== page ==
Chicago Public Art Group
Bricolage technique in Growing (2008) on underpass wall, T. Van Duinen and T. Osborn, lead artists, Chicago Public Art Group
|Founder||William Walker and John Pitman Weber|
|Type||Independent public art organization|
|Services||Design, organization, education|
|Method||Produce public art|
|Steve Weaver, Executive Director|
|Chicago Mural Group|
Chicago Public Art Group (originally, Chicago Mural Group) is a non profit cultural organization in Chicago that organizes and promotes creation of community public art. The Group was founded in 1971 and has been involved in the creation of hundreds of artworks in and around the city. Today its "core artists" provide artistic leadership. The Group supports the production of public murals, mosaics, sculptures and space designs in collaboration with community participants. CPAG also educates artists and the public about the history and possibilities of collaborative public art. Several of its recent works have been large bricolage mosaics in city underpasses.
Founded in 1971, the Chicago Public Art Group began as a cooperative of artists to enhance Chicago communities through the creation of public murals. Concerned with societal relationships to art, the group wanted to establish communication and working creative partnerships between artists and city residents. Muralists William Walker and John Pitman Weber were among the co-founders of what was then called the Chicago Muralists Group. From the beginning, a focus of the cooperative was turning some of the most neglected of urban spaces into artistic canvasses. It was influenced by the past work of individual artists working in the city. The Group created, Fabric of our Lives, by Miriam Socoloff and Cynthia Weiss in 1980, lays claim to the earliest community based mosaic in the United States, according to executive director Jon Pounds.
There are hundreds of significant artworks associated with the Group in various public places, mostly within the City of Chicago. These include murals, mosaics, sculptures, and space or landscape designs. Most projects have included community organizations, residents, or schools in the creation of these art pieces. Some public artworks may cost as much as $100,000 and more to create. These include large mosaics placed on the walls of highway underpasses, or murals on buildings or train viaducts. The artworks are often community, local history, or environment themed.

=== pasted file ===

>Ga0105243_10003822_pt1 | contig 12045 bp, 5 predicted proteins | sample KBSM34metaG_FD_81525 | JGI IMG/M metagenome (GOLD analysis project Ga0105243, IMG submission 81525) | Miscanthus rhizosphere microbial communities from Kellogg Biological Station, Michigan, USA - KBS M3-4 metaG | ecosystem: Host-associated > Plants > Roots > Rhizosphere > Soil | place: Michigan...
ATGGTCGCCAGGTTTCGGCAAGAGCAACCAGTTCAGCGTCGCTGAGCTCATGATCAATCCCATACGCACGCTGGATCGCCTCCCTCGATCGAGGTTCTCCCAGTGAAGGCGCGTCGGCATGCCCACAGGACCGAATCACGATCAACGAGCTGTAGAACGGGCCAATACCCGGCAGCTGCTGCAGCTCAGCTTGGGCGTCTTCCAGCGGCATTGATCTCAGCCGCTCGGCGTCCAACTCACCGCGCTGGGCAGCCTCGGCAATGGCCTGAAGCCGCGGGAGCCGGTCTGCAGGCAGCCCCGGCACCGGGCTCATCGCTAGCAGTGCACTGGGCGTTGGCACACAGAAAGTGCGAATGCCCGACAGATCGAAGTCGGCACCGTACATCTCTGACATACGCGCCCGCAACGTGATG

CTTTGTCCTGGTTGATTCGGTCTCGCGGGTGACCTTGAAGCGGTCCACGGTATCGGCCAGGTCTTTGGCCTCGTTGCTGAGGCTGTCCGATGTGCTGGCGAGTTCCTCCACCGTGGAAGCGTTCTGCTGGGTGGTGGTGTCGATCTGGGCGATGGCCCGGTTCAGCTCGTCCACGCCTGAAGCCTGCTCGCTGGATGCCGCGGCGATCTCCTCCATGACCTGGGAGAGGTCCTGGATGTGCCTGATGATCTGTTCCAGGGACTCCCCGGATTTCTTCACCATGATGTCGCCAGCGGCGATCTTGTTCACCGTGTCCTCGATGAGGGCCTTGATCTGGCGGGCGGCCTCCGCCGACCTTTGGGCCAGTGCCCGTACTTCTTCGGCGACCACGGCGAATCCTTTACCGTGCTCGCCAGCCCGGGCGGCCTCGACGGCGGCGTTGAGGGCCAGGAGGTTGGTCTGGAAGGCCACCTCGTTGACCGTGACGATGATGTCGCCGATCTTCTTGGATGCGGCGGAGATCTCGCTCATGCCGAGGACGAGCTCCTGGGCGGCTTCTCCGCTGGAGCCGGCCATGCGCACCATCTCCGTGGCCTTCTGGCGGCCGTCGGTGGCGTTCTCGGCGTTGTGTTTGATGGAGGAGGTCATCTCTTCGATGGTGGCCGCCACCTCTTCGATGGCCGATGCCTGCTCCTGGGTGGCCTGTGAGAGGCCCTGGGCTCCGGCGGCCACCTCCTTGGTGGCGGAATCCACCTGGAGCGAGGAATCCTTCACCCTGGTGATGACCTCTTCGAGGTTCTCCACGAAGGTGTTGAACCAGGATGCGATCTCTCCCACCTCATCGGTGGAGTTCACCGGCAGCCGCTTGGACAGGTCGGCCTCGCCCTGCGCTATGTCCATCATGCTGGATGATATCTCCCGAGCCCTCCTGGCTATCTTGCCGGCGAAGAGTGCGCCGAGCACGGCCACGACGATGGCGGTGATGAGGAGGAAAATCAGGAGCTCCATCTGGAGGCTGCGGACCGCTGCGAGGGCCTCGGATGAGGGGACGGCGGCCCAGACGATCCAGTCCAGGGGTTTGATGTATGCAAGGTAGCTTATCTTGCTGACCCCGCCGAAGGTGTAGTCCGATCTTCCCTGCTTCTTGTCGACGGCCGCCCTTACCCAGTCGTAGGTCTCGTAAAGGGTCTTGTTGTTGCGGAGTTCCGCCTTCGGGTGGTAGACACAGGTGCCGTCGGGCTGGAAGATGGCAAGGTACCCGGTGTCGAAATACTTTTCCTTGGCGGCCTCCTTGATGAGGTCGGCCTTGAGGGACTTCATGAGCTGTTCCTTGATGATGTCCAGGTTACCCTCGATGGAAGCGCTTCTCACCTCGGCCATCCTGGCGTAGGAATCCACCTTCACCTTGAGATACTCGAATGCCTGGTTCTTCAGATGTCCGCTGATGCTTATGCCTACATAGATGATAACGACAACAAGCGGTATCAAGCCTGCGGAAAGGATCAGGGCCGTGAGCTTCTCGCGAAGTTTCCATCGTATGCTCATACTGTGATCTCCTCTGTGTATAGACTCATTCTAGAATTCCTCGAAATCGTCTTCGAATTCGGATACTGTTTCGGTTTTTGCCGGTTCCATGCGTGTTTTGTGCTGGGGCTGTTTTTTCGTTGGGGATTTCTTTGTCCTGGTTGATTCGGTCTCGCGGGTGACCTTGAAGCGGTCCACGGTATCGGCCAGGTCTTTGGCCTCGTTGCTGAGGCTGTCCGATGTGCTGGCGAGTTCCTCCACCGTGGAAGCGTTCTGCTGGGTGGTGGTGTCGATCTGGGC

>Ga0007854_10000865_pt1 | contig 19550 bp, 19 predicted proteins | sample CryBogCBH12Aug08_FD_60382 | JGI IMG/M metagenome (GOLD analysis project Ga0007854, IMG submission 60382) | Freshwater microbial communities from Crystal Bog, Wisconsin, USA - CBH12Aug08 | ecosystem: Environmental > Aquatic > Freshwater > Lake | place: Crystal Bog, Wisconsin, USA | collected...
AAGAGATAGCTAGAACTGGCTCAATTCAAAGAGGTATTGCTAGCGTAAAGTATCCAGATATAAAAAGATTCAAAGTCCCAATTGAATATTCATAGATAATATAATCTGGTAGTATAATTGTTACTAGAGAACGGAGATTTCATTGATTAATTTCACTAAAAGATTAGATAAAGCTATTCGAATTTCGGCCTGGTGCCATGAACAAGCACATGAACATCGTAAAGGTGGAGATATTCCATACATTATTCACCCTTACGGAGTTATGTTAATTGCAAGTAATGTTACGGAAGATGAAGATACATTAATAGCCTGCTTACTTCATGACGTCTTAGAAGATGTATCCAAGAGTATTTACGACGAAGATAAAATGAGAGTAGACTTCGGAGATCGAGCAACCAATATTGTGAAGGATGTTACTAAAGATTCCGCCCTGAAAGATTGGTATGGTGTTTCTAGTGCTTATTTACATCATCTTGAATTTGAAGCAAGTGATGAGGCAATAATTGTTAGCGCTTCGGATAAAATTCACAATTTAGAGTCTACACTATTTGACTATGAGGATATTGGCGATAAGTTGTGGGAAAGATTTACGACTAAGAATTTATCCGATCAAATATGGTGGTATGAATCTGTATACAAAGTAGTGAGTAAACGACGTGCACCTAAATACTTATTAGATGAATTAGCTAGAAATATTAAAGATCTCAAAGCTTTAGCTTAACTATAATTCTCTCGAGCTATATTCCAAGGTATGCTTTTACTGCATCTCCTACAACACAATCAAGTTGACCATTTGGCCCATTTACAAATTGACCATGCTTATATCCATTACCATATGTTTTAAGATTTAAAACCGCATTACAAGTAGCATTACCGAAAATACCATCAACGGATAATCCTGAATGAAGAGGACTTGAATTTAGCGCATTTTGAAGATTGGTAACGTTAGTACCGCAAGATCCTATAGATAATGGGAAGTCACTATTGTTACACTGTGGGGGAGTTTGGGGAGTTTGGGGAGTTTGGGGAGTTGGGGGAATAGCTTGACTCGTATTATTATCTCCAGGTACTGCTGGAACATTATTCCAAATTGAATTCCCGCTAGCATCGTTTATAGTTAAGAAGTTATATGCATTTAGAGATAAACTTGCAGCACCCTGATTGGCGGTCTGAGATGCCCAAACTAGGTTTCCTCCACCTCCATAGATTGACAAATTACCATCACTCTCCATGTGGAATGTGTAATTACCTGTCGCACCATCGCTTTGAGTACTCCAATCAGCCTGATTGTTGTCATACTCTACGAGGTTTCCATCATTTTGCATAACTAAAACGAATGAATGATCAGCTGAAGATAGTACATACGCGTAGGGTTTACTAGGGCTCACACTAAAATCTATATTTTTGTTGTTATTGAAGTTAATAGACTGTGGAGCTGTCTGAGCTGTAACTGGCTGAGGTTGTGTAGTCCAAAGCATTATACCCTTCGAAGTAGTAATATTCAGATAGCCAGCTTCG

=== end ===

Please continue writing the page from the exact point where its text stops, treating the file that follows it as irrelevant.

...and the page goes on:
The large glass mosaic "Aqua Interlude & Reflection" (2011), in a pedestrian underpass, was created with the help of a youth project and explores light and water. The large tile and glass mosaic "Indian Land Dancing" (2009) in a highway underpass, was created with the help of the American Indian Center and illustrates local Native American history and modern experience. Another large underpass mural and mosaic, "Growing" (2008) is based around the theme of local community and growth.
Several of these recent artworks, which may be 10 to 12 feet high, and 120 to 160 feet long, have employed a type of bricolage technique. Reporter Geoffery Bear described this as the "technique of taking broken pieces of ceramic tile, and other three dimensional objects, pieces of mirror, actual photographs, and putting it all together." According to Sue-Lyn Erbeck and Marty Bach, this technique can be "loose and improvisational" and describe a representative process involving: "1. Photos ... transferred to acetate, projected onto the wall and traced with acrylic paint. 2. Broken pieces of mirror applied to the outline. 3. Loose elements, such as the clouds and words, attached. 4. Buckets of various broken elements such as ceramic tiles, china and porcelain, filled in around outlines. 5. Spaces between the tiles grouted and painted. 6. Paintings . . . attached to the wall."
The Art Group's mission includes designing public art, enhancing individual artistic skills and expression, educating professional artists concerning issues of public art, and building community appreciation with respect to the benefits of public art creation. The Group's board of directors includes artists and community leaders. It provides artistic leadership and professional management to public and private organizations in the creation of art. The organization is centered on an elected group of "Core Artists," who have previously worked on or led its projects. Its "Senior Artists Circle" is an invitation only group that recognizes prominent public artists. The Group also promotes the restoration of artwork.
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- Gray, Mary Lackritz. A Guide to Chicago's Murals. Chicago: University Of Chicago Press, 2001.
- Gude, Olivia. Urban Art Chicago: A Guide to Community Murals, Mosaics, and Sculptures. Chicago: Ivan R. Dee, Publisher, 2000.
- Gude, Olivia, Editor. Chicago Public Art Group’s Community Public Art Guide: Making Murals, Mosaics, Sculptures, and Spaces Chicago Public Art Group online, 2004. (art location information is updated at Public Art Locator Map)